TV soccer mouthpieces ranging from Big Ron Atkinson to Tim Lovejoy have been pilloried in this space previously, so it’s nice to focus on the positive for change, even if it’s just someone else’s opinion.  The Guardian’s Scott Murray considers the state of modern football analysis and declares, with few reservations, former Milwall midfielder, RTÉ’s Eamon Dunphy (above, middle)  to be “the most entertaining, blindingly brilliant pundit of all time.”

His scattergun performances are legendary, impossible to definitively list. But high points include: accusing fellow pundit Liam Brady of putting in a performance for Ireland during the early 1980s that was “a monument to cowardice”; accusing fellow pundit Johnny Giles of deliberately breaking another player’s leg in the early 1960s when at Manchester United (Giles refused to speak to Dunphy off air for a couple of years as a result); accusing fellow pundit Brady, annoyed at a montage of Arsène Wenger prancing around on the touchline, of having “jumped the fence, baby” (Brady being involved with Arsenal youth training); and, when asked early one morning during the 2002 World Cup if Russia were likely to win a game, replying in the still-refreshed manner “I think they fucking should” before failing to reappear after a quickly convened commercial break.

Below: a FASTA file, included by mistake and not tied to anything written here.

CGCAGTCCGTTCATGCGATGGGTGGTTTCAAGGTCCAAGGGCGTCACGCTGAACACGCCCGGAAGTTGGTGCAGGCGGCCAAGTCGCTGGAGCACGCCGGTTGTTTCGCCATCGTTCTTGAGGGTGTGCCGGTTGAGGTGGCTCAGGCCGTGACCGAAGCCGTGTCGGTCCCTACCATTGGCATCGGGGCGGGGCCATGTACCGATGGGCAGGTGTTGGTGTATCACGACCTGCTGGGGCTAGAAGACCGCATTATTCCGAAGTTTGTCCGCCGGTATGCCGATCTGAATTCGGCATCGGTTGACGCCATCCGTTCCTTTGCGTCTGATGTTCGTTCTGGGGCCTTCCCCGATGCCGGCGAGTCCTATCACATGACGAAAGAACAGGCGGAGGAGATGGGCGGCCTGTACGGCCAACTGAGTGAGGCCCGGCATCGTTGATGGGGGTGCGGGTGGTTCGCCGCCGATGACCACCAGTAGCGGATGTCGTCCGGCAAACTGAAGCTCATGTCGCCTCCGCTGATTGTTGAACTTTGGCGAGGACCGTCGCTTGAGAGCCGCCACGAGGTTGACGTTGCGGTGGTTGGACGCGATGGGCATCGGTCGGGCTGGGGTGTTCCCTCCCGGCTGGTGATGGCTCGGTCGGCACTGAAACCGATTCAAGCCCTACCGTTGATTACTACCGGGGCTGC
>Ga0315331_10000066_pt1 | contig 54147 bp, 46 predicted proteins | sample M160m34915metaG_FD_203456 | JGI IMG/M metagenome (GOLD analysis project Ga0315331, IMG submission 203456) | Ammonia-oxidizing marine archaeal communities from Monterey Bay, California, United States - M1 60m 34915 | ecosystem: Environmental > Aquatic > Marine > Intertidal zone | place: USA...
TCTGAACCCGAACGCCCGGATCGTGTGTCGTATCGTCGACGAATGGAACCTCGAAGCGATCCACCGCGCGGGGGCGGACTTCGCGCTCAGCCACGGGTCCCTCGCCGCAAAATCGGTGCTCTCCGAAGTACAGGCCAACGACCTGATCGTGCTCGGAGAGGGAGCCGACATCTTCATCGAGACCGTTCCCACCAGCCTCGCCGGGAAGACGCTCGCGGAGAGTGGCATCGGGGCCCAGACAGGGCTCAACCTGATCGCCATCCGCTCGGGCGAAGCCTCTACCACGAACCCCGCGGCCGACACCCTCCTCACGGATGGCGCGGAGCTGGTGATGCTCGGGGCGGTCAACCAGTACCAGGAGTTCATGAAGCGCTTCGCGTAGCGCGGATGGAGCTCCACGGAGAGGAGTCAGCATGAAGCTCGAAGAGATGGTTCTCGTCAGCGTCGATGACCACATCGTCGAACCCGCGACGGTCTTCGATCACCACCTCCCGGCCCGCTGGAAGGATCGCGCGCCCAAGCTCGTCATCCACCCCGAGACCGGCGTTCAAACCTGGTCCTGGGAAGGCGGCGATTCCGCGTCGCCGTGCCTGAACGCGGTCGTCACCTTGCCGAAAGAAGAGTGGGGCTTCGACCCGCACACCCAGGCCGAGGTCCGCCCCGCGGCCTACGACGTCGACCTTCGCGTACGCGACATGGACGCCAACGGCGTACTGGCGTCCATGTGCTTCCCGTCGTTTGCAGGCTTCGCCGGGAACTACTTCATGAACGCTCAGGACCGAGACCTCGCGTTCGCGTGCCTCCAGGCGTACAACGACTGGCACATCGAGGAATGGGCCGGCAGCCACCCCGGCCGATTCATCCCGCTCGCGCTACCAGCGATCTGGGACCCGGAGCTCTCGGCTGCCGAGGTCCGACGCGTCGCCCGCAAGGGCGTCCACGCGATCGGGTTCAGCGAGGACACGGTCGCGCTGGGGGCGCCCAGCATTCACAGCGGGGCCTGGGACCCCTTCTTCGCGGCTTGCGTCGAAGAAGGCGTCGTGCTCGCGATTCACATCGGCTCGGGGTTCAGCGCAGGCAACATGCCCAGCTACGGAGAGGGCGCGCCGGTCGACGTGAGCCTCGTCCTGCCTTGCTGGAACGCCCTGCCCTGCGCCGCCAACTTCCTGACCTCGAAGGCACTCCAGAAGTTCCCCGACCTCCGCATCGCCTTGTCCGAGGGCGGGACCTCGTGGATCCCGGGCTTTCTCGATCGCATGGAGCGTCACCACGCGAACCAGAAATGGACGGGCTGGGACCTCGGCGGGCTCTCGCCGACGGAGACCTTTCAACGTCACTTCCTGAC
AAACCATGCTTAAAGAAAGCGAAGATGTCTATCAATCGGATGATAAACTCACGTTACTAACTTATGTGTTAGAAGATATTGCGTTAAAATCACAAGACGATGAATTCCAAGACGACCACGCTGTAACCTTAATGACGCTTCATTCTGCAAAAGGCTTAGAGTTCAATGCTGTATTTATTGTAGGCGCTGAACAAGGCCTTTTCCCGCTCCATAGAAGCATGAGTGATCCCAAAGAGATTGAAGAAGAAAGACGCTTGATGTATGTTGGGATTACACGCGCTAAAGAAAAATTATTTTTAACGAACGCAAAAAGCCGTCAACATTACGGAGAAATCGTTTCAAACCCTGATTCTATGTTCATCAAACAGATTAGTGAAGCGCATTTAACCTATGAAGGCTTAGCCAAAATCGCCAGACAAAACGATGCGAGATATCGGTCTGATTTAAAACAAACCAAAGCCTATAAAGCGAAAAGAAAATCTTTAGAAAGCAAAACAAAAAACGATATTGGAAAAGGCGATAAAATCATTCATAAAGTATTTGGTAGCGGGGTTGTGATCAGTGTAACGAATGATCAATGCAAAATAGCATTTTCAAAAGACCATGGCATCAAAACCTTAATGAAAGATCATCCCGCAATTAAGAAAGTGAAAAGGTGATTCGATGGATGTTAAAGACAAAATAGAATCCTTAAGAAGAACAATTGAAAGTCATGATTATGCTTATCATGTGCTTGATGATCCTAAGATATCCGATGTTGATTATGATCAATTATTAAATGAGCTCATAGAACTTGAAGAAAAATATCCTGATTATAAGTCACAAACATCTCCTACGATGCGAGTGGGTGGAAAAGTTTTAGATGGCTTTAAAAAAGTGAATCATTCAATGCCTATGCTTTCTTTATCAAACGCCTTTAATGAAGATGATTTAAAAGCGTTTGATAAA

The man is a genius. Anyone who disagrees now stands accused of taking football way too seriously. Shame, shame, shame on British television, which has never unearthed a delicious talent like this.